Global Climate Change|
Spring 2009 not offered
|Certificates: Environmental Studies|
The climate of the earth has been changing over the course of Earth history. Over the last few decades, we have come to realize that humans may be the strongest driver of climate change in the 20th century and near future. In this class we evaluate that hypothesis in some depth, using the basic physical principles of climate science. We then study the long and short carbon cycles and the empirical climate record, with data from the instrumental, historical, and physical (pollen, geochemical/isotopic temperature indicators) records. In a second section of the course, we look at the impact of humans on atmospheric chemistry and how human civilization has caused changes in the carbon cycle. In the third part of the lecture course, we will study the climate of the future, using economic scenarios, mitigation and adaptation efforts, and climate/economics models that can help us to look forward. Parallel to the lectures, several practical sessions are done by groups of students: experimental work on the absorption of CO2 into water, possibly seawater (for the geochemically inclined); the impact of raised CO2 levels on plant growth (for the biologically inclined); a monitoring effort of CO2 outside the science tower (for the instrumentalists); a social economic global assessment on carbon policies (for the environmental studies types).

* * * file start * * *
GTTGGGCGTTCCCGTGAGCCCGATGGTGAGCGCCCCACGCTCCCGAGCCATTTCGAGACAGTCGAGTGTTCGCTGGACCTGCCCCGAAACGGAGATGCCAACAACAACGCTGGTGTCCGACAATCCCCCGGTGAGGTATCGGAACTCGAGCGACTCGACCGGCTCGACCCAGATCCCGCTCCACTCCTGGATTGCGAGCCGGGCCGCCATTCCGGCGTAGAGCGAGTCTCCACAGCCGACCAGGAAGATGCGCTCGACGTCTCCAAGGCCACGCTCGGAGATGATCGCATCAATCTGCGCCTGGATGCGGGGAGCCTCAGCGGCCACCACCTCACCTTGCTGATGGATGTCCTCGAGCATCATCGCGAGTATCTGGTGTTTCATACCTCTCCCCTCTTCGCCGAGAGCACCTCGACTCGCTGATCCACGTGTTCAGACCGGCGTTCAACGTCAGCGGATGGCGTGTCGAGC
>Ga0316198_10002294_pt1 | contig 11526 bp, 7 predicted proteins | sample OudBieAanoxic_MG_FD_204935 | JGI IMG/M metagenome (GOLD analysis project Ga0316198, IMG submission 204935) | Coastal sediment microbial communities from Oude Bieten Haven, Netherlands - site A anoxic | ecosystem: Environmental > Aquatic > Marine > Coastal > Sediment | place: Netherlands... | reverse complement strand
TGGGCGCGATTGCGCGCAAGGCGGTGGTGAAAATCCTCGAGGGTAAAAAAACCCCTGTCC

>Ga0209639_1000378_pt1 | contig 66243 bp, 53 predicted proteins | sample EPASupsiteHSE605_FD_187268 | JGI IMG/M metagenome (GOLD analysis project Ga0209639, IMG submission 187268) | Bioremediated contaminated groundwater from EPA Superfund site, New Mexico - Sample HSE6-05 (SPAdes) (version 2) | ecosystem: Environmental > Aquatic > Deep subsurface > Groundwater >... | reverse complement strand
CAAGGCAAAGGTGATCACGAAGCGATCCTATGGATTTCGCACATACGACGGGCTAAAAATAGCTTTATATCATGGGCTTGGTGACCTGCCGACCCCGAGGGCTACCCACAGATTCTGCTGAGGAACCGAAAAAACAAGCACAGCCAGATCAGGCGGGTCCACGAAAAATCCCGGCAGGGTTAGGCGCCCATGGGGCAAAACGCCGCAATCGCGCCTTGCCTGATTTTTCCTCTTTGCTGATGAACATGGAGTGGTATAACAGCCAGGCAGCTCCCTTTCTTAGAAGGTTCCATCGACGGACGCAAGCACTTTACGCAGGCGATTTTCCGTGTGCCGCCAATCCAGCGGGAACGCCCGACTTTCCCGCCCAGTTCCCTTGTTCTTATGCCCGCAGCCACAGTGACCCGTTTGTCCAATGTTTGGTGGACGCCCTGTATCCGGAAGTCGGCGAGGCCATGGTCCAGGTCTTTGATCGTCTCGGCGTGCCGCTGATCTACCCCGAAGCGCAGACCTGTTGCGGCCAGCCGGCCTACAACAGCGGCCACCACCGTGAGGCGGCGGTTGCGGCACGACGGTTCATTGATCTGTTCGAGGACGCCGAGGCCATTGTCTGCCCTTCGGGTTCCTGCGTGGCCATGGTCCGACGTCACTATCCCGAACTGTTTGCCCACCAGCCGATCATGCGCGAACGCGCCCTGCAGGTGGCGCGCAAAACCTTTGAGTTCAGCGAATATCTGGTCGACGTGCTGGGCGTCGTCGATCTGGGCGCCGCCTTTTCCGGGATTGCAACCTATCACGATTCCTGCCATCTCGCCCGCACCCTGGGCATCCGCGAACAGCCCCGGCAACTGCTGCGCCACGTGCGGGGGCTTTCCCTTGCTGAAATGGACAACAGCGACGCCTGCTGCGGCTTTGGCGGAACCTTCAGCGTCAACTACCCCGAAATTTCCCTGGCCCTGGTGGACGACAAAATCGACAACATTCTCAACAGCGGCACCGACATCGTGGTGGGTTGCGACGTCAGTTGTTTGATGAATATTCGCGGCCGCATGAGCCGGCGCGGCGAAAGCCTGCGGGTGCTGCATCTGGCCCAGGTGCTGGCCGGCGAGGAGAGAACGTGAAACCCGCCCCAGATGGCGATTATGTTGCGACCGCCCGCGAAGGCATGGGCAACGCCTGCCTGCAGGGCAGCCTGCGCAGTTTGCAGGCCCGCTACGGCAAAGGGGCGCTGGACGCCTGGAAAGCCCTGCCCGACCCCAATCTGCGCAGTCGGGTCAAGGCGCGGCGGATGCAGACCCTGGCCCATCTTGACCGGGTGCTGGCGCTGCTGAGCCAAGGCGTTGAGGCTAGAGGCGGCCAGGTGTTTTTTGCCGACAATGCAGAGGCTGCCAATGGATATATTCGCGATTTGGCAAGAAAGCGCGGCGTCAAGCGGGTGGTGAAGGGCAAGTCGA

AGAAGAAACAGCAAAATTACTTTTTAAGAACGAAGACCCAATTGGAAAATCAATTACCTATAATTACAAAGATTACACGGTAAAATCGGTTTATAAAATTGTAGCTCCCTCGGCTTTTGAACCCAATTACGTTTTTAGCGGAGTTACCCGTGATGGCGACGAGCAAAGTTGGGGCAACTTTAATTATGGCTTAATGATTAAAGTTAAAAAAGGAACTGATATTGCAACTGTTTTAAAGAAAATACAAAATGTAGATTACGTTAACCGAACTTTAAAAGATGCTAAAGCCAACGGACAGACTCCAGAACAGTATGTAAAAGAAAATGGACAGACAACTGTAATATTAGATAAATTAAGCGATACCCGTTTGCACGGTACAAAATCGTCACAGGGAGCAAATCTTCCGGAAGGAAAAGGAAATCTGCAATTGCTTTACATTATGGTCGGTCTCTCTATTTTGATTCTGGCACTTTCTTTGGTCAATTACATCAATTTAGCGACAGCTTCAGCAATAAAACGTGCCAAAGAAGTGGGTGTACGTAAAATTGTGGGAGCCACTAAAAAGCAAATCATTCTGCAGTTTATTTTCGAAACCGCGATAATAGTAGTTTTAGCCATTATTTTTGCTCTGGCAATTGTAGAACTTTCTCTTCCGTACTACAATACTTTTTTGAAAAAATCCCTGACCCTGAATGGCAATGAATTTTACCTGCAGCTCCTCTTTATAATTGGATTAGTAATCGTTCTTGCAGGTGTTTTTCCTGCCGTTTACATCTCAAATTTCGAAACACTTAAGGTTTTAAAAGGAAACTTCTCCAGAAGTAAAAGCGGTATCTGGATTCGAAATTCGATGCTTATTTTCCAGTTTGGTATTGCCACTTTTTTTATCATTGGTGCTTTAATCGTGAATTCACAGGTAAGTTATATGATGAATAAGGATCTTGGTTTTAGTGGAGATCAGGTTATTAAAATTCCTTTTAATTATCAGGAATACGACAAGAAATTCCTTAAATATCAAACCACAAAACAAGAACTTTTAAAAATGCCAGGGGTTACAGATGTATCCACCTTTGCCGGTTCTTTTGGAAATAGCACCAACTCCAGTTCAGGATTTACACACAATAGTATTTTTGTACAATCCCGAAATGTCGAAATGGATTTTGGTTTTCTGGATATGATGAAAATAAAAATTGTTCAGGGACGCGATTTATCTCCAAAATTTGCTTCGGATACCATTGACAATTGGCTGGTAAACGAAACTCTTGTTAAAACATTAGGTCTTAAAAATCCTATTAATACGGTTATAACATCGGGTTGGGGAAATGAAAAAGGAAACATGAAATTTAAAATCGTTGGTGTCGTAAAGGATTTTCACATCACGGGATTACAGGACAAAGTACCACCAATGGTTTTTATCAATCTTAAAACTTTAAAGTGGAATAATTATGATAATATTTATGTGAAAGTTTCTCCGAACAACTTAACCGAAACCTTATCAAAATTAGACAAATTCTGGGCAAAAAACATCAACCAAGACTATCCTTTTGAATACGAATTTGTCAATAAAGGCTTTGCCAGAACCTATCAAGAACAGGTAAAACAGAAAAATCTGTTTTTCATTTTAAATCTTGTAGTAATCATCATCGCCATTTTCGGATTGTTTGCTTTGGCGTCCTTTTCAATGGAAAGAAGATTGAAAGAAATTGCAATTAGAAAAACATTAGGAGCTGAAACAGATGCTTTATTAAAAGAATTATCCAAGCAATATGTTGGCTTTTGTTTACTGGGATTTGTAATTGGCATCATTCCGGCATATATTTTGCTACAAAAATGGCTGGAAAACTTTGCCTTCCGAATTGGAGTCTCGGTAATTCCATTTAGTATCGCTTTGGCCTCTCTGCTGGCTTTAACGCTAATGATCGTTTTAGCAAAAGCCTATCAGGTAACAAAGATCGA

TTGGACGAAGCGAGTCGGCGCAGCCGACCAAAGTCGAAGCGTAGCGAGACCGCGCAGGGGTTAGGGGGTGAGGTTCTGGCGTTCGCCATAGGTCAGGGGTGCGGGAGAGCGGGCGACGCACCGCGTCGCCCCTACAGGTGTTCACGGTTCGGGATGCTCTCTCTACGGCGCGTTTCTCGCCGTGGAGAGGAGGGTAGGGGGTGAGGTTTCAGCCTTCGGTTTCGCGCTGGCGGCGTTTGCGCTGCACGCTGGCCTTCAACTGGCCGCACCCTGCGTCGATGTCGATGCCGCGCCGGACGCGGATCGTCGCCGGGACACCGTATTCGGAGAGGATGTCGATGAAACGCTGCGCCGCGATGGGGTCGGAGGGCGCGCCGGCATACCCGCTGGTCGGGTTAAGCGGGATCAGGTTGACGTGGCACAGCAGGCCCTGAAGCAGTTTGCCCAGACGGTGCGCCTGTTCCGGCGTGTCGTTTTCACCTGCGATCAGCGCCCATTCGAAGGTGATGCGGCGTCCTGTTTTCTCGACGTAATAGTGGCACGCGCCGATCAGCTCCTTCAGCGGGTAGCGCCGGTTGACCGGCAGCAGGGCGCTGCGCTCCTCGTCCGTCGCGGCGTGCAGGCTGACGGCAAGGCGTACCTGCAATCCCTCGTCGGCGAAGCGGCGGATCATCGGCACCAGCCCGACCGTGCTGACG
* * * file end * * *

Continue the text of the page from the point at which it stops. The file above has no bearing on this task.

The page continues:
||Gen Ed Area Dept:
|Course Format: Lecture||Grading Mode: Graded|
||Fulfills a Major Requirement for: (CIS)(E&ES)(ENVS-MN)(ENVS)
|Examinations and Assignments: |
The lab section (+write up) determines 50% of the class grade, with the remainder based on a final exam on the lectures.
|Additional Requirements and/or Comments: |
It is strongly recommended to have taken either E&ES290 (Oceans and Climate) or E&ES280 (Geochemistry).
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